obituary published in a newspaper after the death of Wing Commander
Buried in France
Wing Commander Butler Killed in Action
Formerly reported missing, it is now known that Wing Commander Vernon
Stanley Butler, DFC, son of the Chief Constable of Ramsgate (Mr S F
Butler) and Mrs Butler, was killed in action in France in March and has
been buried in the French Military Cemetery, Beauvais.
Wing Commander Butler's observer, Flying Officer B M Sayers was also
killed and was buried in the same cemetery. The air gunner of the plane,
Pilot Officer Weston Robertson, died in hospital three hours after the
machine crashed. Wing Commander Butler led the daring and successful
daylight raid on the Matford factory at Poissey and met his death on the
One of the youngest wing commanders in the RAF, he was within a week of
his 26th birthday. Born at Wallessey, Cheshire, shortly before his
father came to Ramsgate as Chief Constable, Wing Commander Butler was
educated at Dudley House School and St Lawrence College, Ramsgate. He
entered the RAF in 1935, being granted a commission as acting pilot
officer after a year's training. Shortly afterwards he joined No 226
Squadron, which had been reformed having been dissolved after the last
war. He completed five years with the squadron in the week he lost his
life, and had the unique distinction of rising from the lowest
commissioned rank to commanding officer. he was promoted pilot officer in
1937, flying officer 1938, flight lieutenant 1940, squadron leader 1941
and acting wing commander a month later. From 1937 to 1940 he was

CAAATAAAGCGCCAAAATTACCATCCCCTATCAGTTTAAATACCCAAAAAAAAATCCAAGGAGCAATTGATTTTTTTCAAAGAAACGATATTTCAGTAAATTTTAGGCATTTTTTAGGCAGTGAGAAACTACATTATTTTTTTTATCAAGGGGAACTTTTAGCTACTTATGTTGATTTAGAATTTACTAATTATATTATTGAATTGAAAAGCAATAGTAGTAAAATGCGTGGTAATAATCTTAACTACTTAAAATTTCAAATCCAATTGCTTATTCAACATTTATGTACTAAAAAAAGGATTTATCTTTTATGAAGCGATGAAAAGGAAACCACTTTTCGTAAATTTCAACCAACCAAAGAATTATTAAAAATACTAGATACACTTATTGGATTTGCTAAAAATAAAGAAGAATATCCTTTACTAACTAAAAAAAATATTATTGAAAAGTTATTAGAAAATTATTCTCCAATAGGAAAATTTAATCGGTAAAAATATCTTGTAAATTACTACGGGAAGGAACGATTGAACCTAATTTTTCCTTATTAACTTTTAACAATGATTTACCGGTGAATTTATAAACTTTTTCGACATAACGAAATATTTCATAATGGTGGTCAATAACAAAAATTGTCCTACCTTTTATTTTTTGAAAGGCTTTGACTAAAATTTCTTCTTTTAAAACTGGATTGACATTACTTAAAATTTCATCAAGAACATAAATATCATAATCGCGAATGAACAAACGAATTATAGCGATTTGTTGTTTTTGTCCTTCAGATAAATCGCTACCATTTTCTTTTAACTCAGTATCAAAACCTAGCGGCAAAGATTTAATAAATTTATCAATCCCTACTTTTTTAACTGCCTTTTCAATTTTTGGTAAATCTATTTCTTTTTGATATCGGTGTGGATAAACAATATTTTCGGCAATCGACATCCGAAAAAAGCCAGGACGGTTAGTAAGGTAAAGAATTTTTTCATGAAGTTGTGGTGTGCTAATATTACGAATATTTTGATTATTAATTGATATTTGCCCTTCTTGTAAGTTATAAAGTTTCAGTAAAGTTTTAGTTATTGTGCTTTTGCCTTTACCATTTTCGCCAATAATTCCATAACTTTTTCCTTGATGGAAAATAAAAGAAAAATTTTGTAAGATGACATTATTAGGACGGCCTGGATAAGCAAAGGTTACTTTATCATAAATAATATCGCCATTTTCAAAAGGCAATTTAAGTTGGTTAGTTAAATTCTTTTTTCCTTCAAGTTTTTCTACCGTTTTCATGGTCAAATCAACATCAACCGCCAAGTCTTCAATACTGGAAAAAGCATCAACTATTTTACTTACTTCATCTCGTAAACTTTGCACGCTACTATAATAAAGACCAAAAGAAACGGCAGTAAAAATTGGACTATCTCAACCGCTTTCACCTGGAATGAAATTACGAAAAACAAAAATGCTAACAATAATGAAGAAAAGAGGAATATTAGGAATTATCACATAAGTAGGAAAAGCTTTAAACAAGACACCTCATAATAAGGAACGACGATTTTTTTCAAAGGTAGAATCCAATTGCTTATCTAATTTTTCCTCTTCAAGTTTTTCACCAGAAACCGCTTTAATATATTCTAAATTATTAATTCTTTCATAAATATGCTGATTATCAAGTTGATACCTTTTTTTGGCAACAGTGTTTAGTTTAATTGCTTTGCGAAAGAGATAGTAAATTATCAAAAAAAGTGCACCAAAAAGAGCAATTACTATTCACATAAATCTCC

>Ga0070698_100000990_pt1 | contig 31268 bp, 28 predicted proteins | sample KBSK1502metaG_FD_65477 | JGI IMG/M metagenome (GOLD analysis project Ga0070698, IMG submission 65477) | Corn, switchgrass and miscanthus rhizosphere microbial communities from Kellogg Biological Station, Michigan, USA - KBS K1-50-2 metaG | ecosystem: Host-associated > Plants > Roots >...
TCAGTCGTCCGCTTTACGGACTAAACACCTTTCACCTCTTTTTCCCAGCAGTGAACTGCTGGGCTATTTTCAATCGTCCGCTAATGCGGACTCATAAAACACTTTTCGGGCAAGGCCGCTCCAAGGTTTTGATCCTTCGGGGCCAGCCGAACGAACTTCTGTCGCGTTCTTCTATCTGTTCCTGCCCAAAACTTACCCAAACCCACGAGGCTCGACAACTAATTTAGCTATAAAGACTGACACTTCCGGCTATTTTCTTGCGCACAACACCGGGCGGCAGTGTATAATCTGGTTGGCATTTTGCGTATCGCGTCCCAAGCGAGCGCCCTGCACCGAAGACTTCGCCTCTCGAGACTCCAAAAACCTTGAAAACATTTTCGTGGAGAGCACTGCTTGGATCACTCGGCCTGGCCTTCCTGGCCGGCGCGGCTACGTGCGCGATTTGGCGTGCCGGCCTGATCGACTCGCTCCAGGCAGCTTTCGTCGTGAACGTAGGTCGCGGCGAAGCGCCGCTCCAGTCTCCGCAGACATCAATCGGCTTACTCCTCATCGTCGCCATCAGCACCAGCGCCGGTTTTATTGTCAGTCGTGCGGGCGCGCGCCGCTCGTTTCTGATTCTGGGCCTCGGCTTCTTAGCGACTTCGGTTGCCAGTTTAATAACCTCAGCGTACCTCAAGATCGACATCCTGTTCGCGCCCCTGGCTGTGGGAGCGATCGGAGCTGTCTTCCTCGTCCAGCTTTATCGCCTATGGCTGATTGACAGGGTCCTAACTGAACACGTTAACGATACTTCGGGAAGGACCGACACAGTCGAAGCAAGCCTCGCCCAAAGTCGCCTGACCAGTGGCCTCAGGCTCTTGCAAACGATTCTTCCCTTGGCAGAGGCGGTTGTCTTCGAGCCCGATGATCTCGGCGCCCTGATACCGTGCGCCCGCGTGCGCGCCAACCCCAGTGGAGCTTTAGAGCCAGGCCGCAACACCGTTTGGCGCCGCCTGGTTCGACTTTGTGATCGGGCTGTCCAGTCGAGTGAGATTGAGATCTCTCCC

adjutant of the squadron.
On the outbreak of war, Wing Commander Butler, then a flying officer,
went to France with the Advanced Air Striking Force, returning to
England on the collapse of France, having taken part in many raids over
enemy territory. After nine months in Ireland he joined the Bomber
Command, and in August 1941 he was among 51 officers and men to be
decorated for gallantry in large-scale attacks on German warships at
Brest and La Pallice, including the Gneisenau , Scharnhorst, and Prinz
Eugen. He was awarded the Distinguished Flying Cross, which he received
from the King at an investiture at Buckingham Palace in December last.
official announcement at the awards stated that the operations were
carried out in daylight against heavy opposition and demanded great
skill and courage. The great success of the operations was largely due
to the bravery, determination and resource displayed by those who
A keen sportsman, Wing Commander Butler was a prominent hockey player
and an excellent shot. He had represented St Lawrence College at Bisley
and also in Kent. Rifle Club Association matches. He had also shot as a
member of the RAF team at Bisley.
Before the war, Wing Commander Butler captained his squadron hockey XI.
Since the outbreak of war he had played in France and was a member of
the RAF team in Northern Ireland in 1940-41. He also played squash,
golf, and cricket.
Wing Commander Butler had an inventive mind and as a boy took a great
interest in wireless. He was at one time the youngest holder of a
transmitting licence in the country.
The deepest sympathy will be extended to the Chief Constable and Mrs
Butler, and to Wing Commander Butler's wife, now living at Harwell,
Berks, with their baby son Beverley.
above, Squadron 226, date and place unknown
(left) The daylight bombing raid at Poissy on
8 March 1942. It
was deemed successful, but Wing Commander Butler's Boston was
caught by the blast and crashed during an emergency
He and his observer, Flying Officer Basil Sayers,
were killed instantly; the air gunner, Pilot Officer Weston
Robertson, died on 26 March 1942
The men were buried with honour by the enemy
in a full military funeral
at Marissel French National Cemetery, Beauvais.
lie in graves next to each other, with Basil Sayers in grave
219, Vernon Butler in grave 220, and Weston Robertson in grave
Wing Commander Butler's cross, left, bears
the name "Robert"; he was nicknamed "Bobby" after his father,
the Chief Constable of Ramsgate.
with grateful thanks to Damian
Citation and Fatal Mission